Warren Buffett once (and smartly) said, “Half of all coin-flippers will win their first toss; none of those winners has an expectation of profit if he continues to play the game.” That statement applies to today’s stock markets now more than ever.
Everywhere you look, it seems like speculators are the new champions in the market. All I have to say is GameStop, Bitcoin, SPACs or pot stocks, and you likely know what I mean. Suddenly, the stock market trading appears to be the new hot topic you hear on every street corner. It seems like every second person I talk to just made a fortune trading Bitcoin or Tesla this year!
In frothy markets, heed Warren Buffett’s advice
For a long-term value-focused investors, fear of missing out is real. It can be lonely and boring to stick to your buy-and-hold investment approach. Believe me, the temptation to sell my steady-as-it-goes portfolio, and start earning quick options profits, can be, well, tempting. Yet Warren Buffett’s words are a good reminder. While the markets are hot, there is a chance the coin-flippers might keep on succeeding. However, it is only a matter of when, not if, their coin will turn.
The point here is, don’t be discouraged if your investment plan might be lagging. Perhaps, you’re not beating the market like your currency-trading neighbour. However, look at your portfolio and remember why you own the stocks that you own. These are businesses with assets, products, and services. They are not just stocks or poker chips.
Own good businesses and the returns will last a lifetime
If the businesses have good assets, strong products, great management teams, and yield strong earnings or cash flow, don’t worry. Numerous studies have indicated that over the long-term, buy-and-hold investors garner far superior returns over their trading counterparts. Generally, the longer you hold a stock, it becomes more valuable and less risky to own. Boring value tends to balance out. Warren Buffett knew this better than most. That is why his career has been so successful, so consistently.
A stock worthy for Warren Buffett
Telus (TSX:T)(NYSE:TU) is an ideal Warren Buffett stock. Telecom stocks are generally as boring as they come. Canadian telecoms operate in an oligopoly, so they have strong competitive moats from external (non-national) competitors. Yet, the differentiation between products/services amongst Canadian peers is limited (basically the length of a centre wait time).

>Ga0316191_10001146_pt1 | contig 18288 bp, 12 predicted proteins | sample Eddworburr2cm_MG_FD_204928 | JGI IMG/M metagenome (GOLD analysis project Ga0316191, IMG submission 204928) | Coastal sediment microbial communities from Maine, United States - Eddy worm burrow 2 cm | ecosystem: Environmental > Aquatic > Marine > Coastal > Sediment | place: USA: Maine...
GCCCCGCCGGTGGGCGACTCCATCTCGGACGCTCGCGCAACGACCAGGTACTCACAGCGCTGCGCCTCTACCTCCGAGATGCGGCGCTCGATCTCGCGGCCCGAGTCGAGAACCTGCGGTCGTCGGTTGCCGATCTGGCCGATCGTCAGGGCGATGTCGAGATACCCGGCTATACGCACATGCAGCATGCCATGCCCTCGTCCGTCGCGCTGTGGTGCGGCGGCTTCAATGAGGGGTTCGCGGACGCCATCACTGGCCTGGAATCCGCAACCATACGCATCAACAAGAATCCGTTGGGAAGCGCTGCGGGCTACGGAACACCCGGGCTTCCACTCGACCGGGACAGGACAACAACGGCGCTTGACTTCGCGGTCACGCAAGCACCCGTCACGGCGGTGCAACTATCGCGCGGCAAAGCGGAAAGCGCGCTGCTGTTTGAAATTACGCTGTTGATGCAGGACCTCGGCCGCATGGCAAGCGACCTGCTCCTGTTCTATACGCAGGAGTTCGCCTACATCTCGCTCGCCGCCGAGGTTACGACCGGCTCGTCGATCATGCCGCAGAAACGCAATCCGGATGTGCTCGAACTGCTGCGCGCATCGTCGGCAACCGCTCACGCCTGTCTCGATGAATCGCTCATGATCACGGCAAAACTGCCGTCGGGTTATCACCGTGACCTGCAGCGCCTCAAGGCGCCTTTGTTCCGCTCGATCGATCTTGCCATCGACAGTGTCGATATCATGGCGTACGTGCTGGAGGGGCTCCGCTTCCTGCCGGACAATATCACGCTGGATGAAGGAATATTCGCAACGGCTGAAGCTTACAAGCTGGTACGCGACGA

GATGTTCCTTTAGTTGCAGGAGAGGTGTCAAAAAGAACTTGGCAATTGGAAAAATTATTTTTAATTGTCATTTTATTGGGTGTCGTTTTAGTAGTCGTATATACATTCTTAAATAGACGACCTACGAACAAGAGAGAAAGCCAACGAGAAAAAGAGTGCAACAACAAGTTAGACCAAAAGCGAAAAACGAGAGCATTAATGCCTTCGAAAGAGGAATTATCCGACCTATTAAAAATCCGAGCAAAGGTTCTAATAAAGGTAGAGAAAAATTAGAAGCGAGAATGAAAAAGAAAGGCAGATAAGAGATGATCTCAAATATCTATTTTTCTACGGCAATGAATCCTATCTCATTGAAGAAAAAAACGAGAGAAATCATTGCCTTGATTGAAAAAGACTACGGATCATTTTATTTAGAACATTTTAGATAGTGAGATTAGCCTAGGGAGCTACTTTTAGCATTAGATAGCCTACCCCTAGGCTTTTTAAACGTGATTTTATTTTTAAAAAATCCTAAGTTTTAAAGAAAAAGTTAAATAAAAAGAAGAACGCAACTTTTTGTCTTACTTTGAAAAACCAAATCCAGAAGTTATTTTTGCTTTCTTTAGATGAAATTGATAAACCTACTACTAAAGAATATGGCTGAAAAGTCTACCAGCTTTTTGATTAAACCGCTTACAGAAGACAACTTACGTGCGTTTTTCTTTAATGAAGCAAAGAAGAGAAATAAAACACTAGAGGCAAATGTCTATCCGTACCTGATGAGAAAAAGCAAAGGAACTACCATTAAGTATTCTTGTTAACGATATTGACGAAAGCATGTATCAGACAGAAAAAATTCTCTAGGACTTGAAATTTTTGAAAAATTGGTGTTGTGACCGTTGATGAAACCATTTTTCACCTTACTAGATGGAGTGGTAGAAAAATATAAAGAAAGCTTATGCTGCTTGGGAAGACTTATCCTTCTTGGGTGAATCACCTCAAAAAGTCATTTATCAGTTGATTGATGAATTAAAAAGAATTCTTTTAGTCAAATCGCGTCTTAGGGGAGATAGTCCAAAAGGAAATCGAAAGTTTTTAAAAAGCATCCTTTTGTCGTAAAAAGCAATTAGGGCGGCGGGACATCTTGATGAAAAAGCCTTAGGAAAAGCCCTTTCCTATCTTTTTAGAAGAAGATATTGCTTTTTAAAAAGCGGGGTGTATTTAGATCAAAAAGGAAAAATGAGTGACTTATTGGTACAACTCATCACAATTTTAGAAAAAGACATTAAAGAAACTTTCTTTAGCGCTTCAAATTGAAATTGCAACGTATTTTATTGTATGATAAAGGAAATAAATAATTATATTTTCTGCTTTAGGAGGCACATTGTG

Yet, I will argue that Telus is transforming that differential from its peers. This is what gives it a Warren Buffett-like investment edge. Unlike its competitors, Telus has avoided investing in highly-competitive (and costly) sports and media franchises. During the pandemic, these segments have been very challenged.
Rather, Telus is focusing on using its communications expertise to expand into fast growing digital segments of society. In essence, it is transforming traditional wireline/wireless businesses so that they engage and innovate as society moves digital. The pandemic has made this trend more apparent than ever.
Just a few weeks ago, Telus IPO’d its digital customer experience business, Telus International. Garnering an $8.5 billion market capitalization, it was the biggest technology IPO in TSX history. Clearly, Telus’ focus on the digital world is working.
Similarly, it continues to invest in verticals such as virtual health, digital agriculture, security, and the internet of things (IoT). In fact, while under the radar, it is Canada’s largest digital health services provider. Given the excitement in tele-health over the past year, this is clearly a segment with large growth potential.
The bottom line
The point is that a boring stock like Telus may not in fact be as boring as you think. There is underlying value that the market has yet to appreciate in its story. This is a company investing in the future of the world. Rather than trade for daily penny gains, buy a great Canadian business and hold it forever like Warren Buffett. Over the long haul, you’ll find yourself on the winning side of the coin toss more often than not.